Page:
This evening is in a way a day of closings. It’s the end of the week, and the end of the 2010 Winter Olympics in Vancouver. I think our television has been on almost nonstop for 17 days now. And it’s been good seeing our Canadian athletes doing so well. 14 gold medals, more than any country has ever won in any winter Olympics. I think the early glitches of the games were pretty much forgotten as we showed the world how we party at home. People in the street spontaneously singing the national anthem? That’s pretty remarkable for any country anywhere, I’d say. And of course, we made sure to remind the world that hockey is our game. I might have over-tweeted that point, but there it is. Here we are being Canadian… thoroughly proud to the core of all our athletes who scored a podium finish, and feeling sorry for those who didn’t, whether those others are Canadian or not.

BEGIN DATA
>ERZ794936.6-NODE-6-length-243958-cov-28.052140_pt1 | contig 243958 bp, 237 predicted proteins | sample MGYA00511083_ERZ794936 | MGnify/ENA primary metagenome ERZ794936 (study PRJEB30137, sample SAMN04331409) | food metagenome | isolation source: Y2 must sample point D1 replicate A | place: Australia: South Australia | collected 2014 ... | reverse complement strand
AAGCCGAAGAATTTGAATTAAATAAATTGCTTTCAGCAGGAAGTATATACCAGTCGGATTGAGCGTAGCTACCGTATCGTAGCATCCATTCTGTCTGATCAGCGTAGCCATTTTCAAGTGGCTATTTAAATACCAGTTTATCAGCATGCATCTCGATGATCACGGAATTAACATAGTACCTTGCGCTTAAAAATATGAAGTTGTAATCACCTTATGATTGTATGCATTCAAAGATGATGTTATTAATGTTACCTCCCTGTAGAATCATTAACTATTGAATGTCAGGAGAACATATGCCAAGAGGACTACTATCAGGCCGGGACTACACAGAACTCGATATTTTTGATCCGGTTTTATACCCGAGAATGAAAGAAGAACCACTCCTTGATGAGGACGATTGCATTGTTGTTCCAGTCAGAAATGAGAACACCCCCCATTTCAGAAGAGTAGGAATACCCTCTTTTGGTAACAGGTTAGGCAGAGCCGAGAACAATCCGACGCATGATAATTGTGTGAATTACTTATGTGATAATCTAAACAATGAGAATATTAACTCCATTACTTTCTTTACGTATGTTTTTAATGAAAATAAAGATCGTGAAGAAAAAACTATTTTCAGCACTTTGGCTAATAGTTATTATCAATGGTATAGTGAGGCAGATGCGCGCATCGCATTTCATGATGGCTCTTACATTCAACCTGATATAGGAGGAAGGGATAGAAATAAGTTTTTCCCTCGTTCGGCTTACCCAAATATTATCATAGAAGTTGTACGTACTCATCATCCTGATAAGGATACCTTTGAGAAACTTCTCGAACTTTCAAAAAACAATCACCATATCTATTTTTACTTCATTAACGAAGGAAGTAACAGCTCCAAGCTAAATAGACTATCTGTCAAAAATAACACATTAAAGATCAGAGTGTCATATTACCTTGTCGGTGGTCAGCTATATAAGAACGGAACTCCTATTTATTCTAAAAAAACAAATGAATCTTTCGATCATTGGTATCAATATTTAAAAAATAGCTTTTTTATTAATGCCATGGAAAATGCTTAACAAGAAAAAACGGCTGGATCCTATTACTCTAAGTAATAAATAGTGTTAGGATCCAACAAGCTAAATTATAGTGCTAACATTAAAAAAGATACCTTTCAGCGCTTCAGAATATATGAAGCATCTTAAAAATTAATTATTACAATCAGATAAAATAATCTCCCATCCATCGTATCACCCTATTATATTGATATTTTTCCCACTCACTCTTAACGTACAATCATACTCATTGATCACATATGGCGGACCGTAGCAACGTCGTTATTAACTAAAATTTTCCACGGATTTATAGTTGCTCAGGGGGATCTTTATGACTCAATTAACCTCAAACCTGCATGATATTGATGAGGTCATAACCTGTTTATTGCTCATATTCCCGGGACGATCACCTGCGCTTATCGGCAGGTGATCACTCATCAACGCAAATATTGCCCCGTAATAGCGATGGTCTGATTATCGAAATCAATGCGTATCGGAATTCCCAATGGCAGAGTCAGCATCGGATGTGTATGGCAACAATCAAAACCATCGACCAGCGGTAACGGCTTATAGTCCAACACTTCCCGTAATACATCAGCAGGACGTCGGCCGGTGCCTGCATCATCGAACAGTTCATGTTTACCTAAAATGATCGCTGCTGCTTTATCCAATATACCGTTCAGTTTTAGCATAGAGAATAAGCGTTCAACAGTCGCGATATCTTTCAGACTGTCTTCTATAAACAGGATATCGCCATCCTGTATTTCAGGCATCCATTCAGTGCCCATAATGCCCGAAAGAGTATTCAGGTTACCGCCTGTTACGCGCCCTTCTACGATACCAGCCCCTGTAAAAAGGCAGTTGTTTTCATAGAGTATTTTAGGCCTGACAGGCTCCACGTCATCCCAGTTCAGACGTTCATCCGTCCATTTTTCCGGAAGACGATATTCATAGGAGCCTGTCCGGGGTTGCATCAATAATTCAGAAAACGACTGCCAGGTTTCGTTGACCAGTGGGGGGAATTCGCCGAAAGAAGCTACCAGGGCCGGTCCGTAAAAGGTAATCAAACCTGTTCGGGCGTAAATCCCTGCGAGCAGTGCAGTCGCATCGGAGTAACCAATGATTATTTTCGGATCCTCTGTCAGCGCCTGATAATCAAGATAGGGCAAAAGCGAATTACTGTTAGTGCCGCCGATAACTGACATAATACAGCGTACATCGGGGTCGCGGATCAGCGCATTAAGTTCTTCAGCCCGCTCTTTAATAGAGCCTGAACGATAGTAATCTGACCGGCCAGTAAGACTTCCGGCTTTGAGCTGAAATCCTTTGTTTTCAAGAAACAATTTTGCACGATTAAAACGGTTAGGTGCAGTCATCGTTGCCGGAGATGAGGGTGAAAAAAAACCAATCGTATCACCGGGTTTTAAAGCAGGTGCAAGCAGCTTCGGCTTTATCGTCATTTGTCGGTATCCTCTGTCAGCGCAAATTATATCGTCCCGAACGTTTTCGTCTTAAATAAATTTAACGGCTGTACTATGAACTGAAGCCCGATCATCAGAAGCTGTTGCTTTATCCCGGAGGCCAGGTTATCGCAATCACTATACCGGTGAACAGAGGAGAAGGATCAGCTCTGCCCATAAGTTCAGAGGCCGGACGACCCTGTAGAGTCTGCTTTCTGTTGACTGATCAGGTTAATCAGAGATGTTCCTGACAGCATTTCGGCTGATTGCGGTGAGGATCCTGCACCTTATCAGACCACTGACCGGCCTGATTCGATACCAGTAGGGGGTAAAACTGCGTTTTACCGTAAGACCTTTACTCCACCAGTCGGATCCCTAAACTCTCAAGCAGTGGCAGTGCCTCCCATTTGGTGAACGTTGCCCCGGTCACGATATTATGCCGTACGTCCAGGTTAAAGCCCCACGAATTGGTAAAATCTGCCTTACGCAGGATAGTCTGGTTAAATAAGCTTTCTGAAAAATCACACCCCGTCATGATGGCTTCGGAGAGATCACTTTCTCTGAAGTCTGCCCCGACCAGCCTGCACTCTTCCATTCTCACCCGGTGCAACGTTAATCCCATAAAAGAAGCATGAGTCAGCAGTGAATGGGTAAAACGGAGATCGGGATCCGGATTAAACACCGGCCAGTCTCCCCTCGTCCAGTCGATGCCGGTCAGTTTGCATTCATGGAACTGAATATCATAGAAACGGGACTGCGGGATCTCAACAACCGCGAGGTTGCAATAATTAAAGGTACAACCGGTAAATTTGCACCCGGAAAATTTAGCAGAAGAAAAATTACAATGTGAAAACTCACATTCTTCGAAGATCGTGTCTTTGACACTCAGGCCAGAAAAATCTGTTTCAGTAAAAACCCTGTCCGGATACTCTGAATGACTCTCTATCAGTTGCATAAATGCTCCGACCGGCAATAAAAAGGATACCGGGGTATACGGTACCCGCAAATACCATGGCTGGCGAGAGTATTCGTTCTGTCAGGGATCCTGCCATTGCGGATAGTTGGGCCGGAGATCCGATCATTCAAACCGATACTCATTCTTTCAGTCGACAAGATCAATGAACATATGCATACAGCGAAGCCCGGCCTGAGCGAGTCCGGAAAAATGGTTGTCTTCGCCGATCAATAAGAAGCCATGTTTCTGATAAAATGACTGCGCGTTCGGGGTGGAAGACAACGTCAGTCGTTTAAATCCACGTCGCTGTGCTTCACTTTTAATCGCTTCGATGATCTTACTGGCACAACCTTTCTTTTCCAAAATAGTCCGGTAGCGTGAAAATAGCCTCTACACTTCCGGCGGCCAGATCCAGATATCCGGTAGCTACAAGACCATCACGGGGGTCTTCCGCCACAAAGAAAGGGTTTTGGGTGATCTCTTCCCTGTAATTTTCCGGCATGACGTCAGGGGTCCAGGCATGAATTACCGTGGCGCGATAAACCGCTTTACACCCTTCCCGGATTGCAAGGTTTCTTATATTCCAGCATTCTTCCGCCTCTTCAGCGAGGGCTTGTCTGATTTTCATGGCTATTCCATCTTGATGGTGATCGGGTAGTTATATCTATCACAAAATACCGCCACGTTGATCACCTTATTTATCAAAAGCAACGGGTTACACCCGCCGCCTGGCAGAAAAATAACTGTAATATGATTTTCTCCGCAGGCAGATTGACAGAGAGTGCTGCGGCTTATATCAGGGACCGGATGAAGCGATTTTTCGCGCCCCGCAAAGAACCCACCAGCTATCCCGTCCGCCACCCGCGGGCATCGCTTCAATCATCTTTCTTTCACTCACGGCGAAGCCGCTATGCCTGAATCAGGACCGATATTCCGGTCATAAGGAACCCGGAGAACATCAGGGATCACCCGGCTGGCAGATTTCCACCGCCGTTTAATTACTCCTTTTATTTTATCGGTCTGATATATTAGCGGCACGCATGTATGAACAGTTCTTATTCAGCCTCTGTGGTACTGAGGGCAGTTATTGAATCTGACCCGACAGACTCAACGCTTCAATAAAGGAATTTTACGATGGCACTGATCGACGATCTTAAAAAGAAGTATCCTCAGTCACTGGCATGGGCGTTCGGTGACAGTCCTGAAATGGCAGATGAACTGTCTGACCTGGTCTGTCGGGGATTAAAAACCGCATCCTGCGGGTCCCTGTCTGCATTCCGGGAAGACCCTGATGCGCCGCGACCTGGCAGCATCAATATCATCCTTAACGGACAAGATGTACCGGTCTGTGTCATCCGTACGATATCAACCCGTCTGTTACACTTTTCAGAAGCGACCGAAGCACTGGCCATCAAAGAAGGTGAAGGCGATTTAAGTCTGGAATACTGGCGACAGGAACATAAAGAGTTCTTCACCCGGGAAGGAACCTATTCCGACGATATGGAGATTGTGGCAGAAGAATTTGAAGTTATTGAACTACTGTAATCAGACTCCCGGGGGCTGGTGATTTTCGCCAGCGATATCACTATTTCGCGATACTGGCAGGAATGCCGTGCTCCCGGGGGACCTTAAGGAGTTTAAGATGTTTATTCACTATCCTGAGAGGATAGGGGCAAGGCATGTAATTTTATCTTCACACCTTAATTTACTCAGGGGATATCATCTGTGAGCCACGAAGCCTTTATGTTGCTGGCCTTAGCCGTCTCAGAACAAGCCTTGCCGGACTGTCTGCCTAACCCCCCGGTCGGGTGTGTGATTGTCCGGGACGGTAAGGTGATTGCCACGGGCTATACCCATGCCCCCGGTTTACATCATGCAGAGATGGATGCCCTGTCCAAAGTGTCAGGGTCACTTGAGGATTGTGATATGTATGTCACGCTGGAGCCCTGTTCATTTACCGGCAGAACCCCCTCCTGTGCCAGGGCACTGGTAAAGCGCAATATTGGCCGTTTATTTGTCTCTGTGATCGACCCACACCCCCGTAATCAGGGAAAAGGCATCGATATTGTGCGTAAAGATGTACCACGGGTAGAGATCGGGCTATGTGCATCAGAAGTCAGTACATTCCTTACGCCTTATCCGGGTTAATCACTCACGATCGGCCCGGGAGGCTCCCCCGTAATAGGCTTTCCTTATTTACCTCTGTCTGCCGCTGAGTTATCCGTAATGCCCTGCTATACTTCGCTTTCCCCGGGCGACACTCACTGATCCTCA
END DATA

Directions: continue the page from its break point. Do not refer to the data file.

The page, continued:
I was fortunate to draw the duty of attending to these three crucifixions. It’s an assignment that every centurion wants to receive. There’s no real difficulty to it, no heavy marching — just standing by and joining the jeering and cheering of the crowd. Friends and neighbours often come by, allowing for a bit of a visit while on duty. You’re there as a guard, but what’s going to happen? Is one of them about to fight his way off his cross? Ha! There’s a certain stature that comes with being seen in this role. People fear you, associating you with the power to put these criminals and insurgents to death. The sight of the crosses from past crucifixions further along the road, with the bones still hanging off them after the birds had taken away the flesh always inform the sight of the men currently being nailed to their crosses with an immediate horror. Not for us centurions of course, but for the condemned men and for the onlookers. Not the kind of horror that makes them turn away, but the kind that makes them call out their support of the death sentence, that makes them go to extra lengths to make it known that they fall in step behind our Roman rule. Everything as it should be. There’s no better deterrent than the specter of a public crucifixion.